• Finding new TV shows
  • Watching “Conversations with Authors” from Book Passage
  • Thanks to Zoom, taking online classes – yoga, Pilates, sketching, guitar, and gardening
  • Finding new local hikes and bike rides.  Exploring local neighborhoods
  • Making new hiking and biking friends
  • Saving money – no gym dues and reduced restaurant expenses

A Huge Change, But Not All Bad

It’s true our world will never be the same.  So, when you feel discouraged, please refer to this list.  I hope it helps. 

Note: I’m eager to hear your thoughts. What would you add to the list?

Quotes for our Times

  • We wear masks as racism is unmasked.
  • There are decades when nothing happens and then there are weeks when decades happen.

In light of George Floyd’s death, let’s focus on the hope that with global attention now on racism and racial injustice, perhaps, this time, citizens and governments will enact policies to address the underlying issues. 

Economic Inequality

A key underlying issue is the economic inequality between blacks and whites in America.  The data is vividly presented in the June 4, 2020 Washington Post article, “The black-white economic divide is as wide as it was in 1968.”

For example:

·       You would have to combine the net worth of 11.5 black household to get the net worth of a typical white U.S. household.

·       The economic disadvantage is as bad or worse than it was before Civil Rights, 70 years ago, according to an economist at Federal Financial Analytics.

·       Many white parents pass on wealth giving their children economic advantages.  Most black families have no accumulated wealth to pass on.

·       Even less educated Americans have a leg up.  A white household headed by someone with a high school diploma has almost 10 times the wealth of a black family with the same education. 

·       Since the pandemic is hitting low-income workers hardest, it is increasing inequality.  The first victims of the Corona Virus were in the service industries that employ a disproportionate number of black and brown workers.  This spring, after the “lockdown, fewer than half of black adults had a job.  Black workers are least likely to hold jobs that they can do from home.

·       More than twice as many black businesses as white businesses were forced to close during the pandemic.

·       More than 1 in 5 black families report they often or sometimes do not have enough food.  That’s more than three times the rate for white families. 

·       Healthwise, black Americans have suffered higher hospitalization and death rates from the Corona Virus than whites.  Paying hospital bills adds to the precarious financial position of these Americans.

·       African American college students have struggled to graduate because financial burdens often force them to drop out.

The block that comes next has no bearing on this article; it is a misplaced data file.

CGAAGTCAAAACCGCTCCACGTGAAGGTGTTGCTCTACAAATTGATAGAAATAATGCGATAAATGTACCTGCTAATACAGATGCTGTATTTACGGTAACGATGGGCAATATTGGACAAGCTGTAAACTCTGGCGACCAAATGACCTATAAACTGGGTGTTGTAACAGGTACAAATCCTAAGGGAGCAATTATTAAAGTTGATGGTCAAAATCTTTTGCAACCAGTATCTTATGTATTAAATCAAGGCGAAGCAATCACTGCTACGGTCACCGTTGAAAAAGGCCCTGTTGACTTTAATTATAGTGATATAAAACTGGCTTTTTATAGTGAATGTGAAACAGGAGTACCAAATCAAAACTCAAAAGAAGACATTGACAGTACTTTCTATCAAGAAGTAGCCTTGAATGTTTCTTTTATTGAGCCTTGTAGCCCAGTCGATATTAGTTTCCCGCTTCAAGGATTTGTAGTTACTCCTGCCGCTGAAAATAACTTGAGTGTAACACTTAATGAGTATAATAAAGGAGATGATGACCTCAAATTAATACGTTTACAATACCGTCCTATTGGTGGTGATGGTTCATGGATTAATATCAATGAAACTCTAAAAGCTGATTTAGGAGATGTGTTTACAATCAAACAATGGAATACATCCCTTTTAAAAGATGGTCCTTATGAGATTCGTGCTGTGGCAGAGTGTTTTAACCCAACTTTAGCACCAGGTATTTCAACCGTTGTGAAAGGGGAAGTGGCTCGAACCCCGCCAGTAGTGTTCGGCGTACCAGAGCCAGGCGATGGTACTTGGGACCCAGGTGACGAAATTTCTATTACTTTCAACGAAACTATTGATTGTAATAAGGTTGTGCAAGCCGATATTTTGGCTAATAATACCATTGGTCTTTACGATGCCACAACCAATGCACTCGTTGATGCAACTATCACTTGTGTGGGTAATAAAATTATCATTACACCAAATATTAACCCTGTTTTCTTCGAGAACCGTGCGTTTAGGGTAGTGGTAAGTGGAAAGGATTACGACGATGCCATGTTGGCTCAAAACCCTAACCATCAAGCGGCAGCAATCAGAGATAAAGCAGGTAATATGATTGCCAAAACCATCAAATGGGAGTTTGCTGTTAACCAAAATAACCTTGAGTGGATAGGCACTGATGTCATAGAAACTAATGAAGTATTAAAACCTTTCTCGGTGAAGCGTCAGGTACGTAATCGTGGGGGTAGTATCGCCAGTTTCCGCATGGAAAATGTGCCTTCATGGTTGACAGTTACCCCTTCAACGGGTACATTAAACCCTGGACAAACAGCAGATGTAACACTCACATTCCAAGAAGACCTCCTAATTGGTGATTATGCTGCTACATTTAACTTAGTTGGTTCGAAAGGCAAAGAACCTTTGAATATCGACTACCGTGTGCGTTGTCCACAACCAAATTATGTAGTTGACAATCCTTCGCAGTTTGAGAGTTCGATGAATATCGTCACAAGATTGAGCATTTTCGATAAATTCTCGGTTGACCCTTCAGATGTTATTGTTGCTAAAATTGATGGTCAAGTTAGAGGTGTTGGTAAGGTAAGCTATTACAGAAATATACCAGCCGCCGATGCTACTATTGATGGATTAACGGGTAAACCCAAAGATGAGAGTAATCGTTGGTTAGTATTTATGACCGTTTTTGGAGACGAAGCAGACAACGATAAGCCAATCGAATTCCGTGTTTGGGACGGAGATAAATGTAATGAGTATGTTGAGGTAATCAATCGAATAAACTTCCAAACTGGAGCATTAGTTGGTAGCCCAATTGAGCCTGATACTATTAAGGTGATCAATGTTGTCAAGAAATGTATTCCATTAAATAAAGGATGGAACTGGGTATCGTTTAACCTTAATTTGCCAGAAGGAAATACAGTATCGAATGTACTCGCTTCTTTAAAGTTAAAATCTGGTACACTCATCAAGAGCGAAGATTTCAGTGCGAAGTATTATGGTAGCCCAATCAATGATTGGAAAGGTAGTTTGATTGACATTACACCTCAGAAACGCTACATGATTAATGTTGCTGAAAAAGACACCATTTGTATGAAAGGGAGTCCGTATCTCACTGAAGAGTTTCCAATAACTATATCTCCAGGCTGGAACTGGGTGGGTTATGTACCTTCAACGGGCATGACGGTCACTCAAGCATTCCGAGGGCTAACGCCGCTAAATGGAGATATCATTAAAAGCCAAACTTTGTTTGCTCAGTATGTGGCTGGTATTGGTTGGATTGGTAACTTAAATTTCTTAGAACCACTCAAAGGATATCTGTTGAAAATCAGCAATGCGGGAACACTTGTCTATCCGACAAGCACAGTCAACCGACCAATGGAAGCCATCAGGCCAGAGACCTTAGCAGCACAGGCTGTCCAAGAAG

·       Then there are the inequalities in the job market.  Black men make 75% of what white men earn, according to the Labor Department.

·       Black workers are less likely to be called in for an interview if a hiring manager can tell from a resume that the applicant is black. 

·       Studies have shown that black loan applications are less often approved.  Black home ownership is 44% compared to 74% for whites.

Next Steps

There are signs of hope, especially among some younger people who say they are willing to make sacrifices in order to have greater justice and equality.  

There’s a great deal to learn about the problem.  My book club is now reading White Fragility: Why It’s So Hard for White People to Talk about Racism by Robin DiAngelo.  Getting educated is a good place to start. 

Then, let’s enact legislation to provide all Americans education, housing, healthcare and other essentials needed for a multi-racial democracy with equality and justice for all. 

Personal, National and Global Values

Since reading Kim Stanley Robinson’s May 1 online New Yorker Magazine article “The Corona Virus Is Rewriting Our Imaginations,” I’ve been thinking about how the virus is impacting personal, national and global values. 

Climate Change and the Virus

It’s abundantly clear that Climate Change has dramatically changed our lives.  We’ve known since the 1960s that the planet was in trouble.  Now we see the results of humans polluting the air and the oceans, melting the permafrost, and encroaching on animals’ habitats, making the animals sick … and now the animals are making us sick.  (One theory is that a sick bat in Africa bit a pangolin – it’s like an aardvark – and the sick pangolin was sent to a wet market in China, where it was eaten.)  Now everyone on the planet is impacted. 

We Need to Stick Together

This time, we truly are all in this together.  In the past, it was a matter of crisis by region.  In California, where I live, we’ve lost lives to fires, earthquakes, and power outages.  Other parts of the country and the world have faced droughts, floods, hurricanes and worse.  Today we’re seeing how everyone in the world is interconnected: all facing the same crisis. We used to talk about saving future generations; now we know it’s our generation that needs saving.

The Economy versus Saving Lives

We have big questions to consider: What are the rights of the individual versus the needs of society; the needs of a region versus the globe?  Do we protect “the economy” versus protecting our health and human lives?  Do we want to continue with the old “normal” or are we willing to change to save the planet? 

How our Values have Changed

My friends and I discuss how our values have changed.  We used to enjoy eating out, going shopping, and traveling.  Now we value time with friends and family more than ever.  We have a higher regard for the people who work in healthcare, grow our food, educate our children, and provide shelter and clothing. 

Can You and I Save the Planet?

Personally, I’m focused on saving our planet.  How? I can reduce my carbon footprint by driving and flying less.  I hope to convince others to do the same.   I’ve always tried to be mindful of how much I consume, how much water I use, and how I handle my trash, but I hope to do better.

Will you join me?  What will you do to help our planet?